Conservatism is defined by pragmatism, the ability to compromise in the name of sensible policy, and good governance using tried-and-tested methods. Where change is a good idea, or inevitable, conservatism seeks to steer change down the safest course — for the public good. Despite problems in attempting to define “conservatism and referring it to any specific single ideology, it has its commonalities by many different political groups in many different ways, in different countries and, more important, different times. The core of conservatism politically is “conserving” (preserving, defending and promoting) the established state of society, politics, economics, and institutions of high regard. Restoring society as it was in the past would be considered reactionary but a part of conservatism as well. Conservatism is in many ways more about philosophy than just about politics. The French Revolution was philosophically motivated by very strong rationalism (i.e. the belief that all truth can be worked out by making logical deductions from first principles). Conservatism, the product of the Counter-Enlightenment, is based on a rejection of this philosophy. Rather, conservatives tend to be very cautious about new ideas. They tend to focus on practical matters and ‘what has worked before’ rather than what would necessarily be the ‘best’ thing to do. Conservatism is very suspicious of ideologies that claim to have all the answers. In short, conservatism is skeptical and cautious about novelty, and ‘if it isn’t broken, don’t fix it’ applies. This translates into a reverence for tradition. Tradition is seen as something that has survived a very long time because it has been useful. It is also seen as vital to the maintenance of order and social stability. It is order and social stability that are the key values of Anglosphere-style conservatism; this is a great contrast to liberalism’s favouring of freedom and reform above all else. Edmund Burke has often been called the father of conservatism. While maintaining some liberal goals, he was very concerned with maintaining social stability. Traditions and social institutions should not be summarily cast aside, according to Burke, as they prevent society from descending into chaos. A society is a partnership between the living, the dead, and the unborn, and they must all be considered when dealing with national policy. Although it may surprise some that Burke was actually a Whig, he was an “old Whig” (or conservative Whig) and since the Tories by his time were not so much a party as such a philosophy, he took on many of the Tory principles anyway as a Tory at heart. He was a staunch supporter of British liberties because they were ancient national traditions, but also an “ordered liberty.” Another British philosopher who exhibited these views is Michael Oakeshott. Arguably, Oakeshott is the Trope Codifier for Anglosphere conservatism; he was anti-rationalist, staunchly empiricist to the point of outright skepticism, and as a result argued that our traditions were the only things we had in order to guide our social organizations. Besides Anglosphere conservative thought, there was also a notable Continental trend, known as Continental conservatism and developed by the other father of conservatism, Joseph de Maistre. Both varieties put an emphasis on tradition and are skeptical of 18th-century rationalism. The difference, however, is in how far they are willing to go. While Burke’s conservatism can roughly be boiled down to a doctrine of political skepticism, Maistre’s variety is much stronger. Originally a cautious supporter of the French Revolution, Maistre grew to despise it, and after the revolutionary French army invaded his native Savoy, he began to advocate a strictly counterrevolutionary doctrine of hierarchic order, religion (specifically, Catholicism), and monarchism. Backing himself with Biblical references, Maistre reasoned that traditional order is not just ‘good because it works’ but it is good in itself — instead of ‘if it isn’t broken, don’t fix it,’ he went for ‘if it was meant to be broken, God would have done it by now.’ His stance on monarchy was that any attempt to derive the right to rule on rational ground leads to discussions over the legitimacy of government, and to question the government is to call for chaos. Thus, a government should be based on non-rational grounds, e.g. religion (through the Divine Right of Kings, and papal recognition — after all, you can argue what best serves the common interest, but how can you disprove ‘because God said so’?), which the subjects wouldn’t be allowed, or even able, to question. By now, it is a good time to return to Burke: because his branch of conservatism allows for change, as long as proper caution is exercised, it is known as evolutionary. Maistre’s branch, on the other hand, considers even a small change too much; it is also willing to fight actively to restore the old order where it’s been removed, a thing Burke’s conservatism would rarely if ever advocate. For this reason, Maistre’s conservatism is called reactionary. It is when we look at American conservatism that things get confusing. “Conservative” as used in the U.S. is not just an ideology, but also a coalition of many different ideological groups. Many self-proclaimed conservatives are ideologically in tune with classical liberal tenets but with conservative goals. There are also self-proclaimed Oakeshottians in American conservatism as well, such as Andrew Sullivan. Religious or social conservatism is a strong element in American conservatism, but it differs from any of the previous subgroups of conservatism (it is probably closest to Maistre’s branch). Like Anglosphere-style conservatives, religious conservatives argue that specific traditions are vital for social stability and thus deserve State protection. However, unlike British-style conservatives, they argue that it is adherence to a specific set of religious traditions and moral beliefs that keep society together, and they also (very much unlike Anglosphere-style conservatives) are not skeptical about the possibility of knowledge. Rather, they argue faith is a means to perfect knowledge. This attitude is neither Enlightenment nor Counter-Enlightenment; it is a pre-Enlightenment attitude. Another American phenomenon is paleoconservatism and neoconservatism. Developed during the mid-to-late 20th century, these brands of conservatism dealt with how conservatism can move forward and even what it should be. On one hand, paleoconservatism were those who share much with classical conservatism, albeit with classical liberal tenets. On the other hand, neoconservatism started when non-conservatives, particularly those on the left, have moved to the conservative camp after becoming disillusioned with their own. As such, neoconservatism shares tenets of U.S.-style conservatism, such as political liberty and free markets, with the progressive attitude and revolutionary tendencies of the Left. Thus, neoconservatives have been known for their approval of welfare and big government, to paleoconservatives’ deep disapproval. In the economy, they support capitalism but endorse state interventionism. However, neoconservatism has garnered most of its criticism from its foreign policies, where these progressive tendencies resulted in doctrine of belligerency, a disdain for diplomacy, and aggressive promotion of capitalist democracy. Altogether, this might've been forgettable, but then the USA suffered a terrorist attack in 2001, aaaaand … Of course, American conservatism is still fundamentally a coalition of varying ideological groups as it is an ideology in its own right. Thus, there have been many attempts to bridge these philosophical differences. For instance, Frank Meyer of the conservative National Review magazine argued “libertarians” should argue for the use of a conservative brand of classical liberal policies as means to conservative goals. William F. Buckley, Jr., also of the National Review, argued in a very Oakeshott-like manner that conservatism is fundamentally based on skepticism and caution about new ideas, and thus a preference for tradition and against ideology. However, he also argued for the incorporation of both religious/social conservatism and a conservative brand of classical liberalism, primarily because they all faced the common enemy of Soviet-style communism. In short, Anglosphere-style conservatism is characterized by an aversion to rationalistic and/or ideology-based political programs and instead a preference for proven, pragmatic policies in the pursuit of maintaining social order by protecting established traditions from radical change. Continental-style conservatism is Anglosphere-style taken Up to Eleven with a strong religious and optionally monarchist element. American-style conservatism is based on an ideological makeup of Anglosphere-style conservatism, religious/social conservatism, and conservative-style liberalism, in varying proportions depending on numerous variables.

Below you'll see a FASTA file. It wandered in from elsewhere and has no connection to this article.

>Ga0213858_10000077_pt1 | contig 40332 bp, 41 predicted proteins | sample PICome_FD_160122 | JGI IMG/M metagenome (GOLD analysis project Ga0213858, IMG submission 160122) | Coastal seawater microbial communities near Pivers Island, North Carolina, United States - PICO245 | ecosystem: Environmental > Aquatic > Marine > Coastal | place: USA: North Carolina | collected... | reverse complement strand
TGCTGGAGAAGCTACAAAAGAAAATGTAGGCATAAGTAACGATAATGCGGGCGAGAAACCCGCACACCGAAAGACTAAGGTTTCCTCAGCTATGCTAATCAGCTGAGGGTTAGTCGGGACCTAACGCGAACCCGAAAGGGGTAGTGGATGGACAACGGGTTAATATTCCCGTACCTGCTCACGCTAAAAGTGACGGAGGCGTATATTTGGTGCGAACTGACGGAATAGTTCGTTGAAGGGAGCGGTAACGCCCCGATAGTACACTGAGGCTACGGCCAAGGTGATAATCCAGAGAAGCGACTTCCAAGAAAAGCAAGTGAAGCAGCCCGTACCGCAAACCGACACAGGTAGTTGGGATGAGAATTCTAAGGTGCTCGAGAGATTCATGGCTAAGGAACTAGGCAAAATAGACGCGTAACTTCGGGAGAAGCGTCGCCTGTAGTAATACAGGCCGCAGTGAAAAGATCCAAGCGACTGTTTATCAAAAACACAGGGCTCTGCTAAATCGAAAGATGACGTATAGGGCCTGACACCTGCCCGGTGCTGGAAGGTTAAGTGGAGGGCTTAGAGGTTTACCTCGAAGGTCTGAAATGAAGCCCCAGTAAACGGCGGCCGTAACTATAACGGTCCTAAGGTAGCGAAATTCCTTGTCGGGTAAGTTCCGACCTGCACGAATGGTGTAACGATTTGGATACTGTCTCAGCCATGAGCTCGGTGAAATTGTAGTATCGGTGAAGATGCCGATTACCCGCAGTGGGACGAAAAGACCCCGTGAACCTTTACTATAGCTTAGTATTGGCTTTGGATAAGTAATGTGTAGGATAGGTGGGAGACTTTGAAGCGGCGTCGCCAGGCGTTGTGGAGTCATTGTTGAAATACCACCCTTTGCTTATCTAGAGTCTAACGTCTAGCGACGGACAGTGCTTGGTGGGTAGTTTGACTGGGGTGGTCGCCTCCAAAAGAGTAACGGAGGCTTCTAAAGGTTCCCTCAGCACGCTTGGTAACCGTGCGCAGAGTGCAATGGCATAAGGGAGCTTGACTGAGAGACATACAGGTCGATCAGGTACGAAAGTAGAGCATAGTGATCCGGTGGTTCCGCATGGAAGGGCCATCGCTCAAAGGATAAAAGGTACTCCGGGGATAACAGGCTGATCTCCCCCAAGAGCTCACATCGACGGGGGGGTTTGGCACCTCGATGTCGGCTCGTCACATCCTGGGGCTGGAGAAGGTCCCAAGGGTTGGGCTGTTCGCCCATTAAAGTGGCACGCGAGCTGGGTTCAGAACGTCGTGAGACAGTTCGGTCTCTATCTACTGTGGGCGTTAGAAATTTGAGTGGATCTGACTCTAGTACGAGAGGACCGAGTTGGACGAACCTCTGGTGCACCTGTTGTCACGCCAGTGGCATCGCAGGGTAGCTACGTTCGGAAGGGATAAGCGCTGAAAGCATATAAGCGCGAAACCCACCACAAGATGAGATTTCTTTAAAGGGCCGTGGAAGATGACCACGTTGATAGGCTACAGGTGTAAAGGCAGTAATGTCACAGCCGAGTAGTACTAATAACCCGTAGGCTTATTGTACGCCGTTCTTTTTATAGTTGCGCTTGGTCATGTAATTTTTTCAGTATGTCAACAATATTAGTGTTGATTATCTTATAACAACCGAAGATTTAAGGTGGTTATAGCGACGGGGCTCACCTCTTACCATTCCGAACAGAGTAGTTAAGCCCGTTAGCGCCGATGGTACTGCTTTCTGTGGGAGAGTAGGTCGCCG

Christian Democracy — For the Family!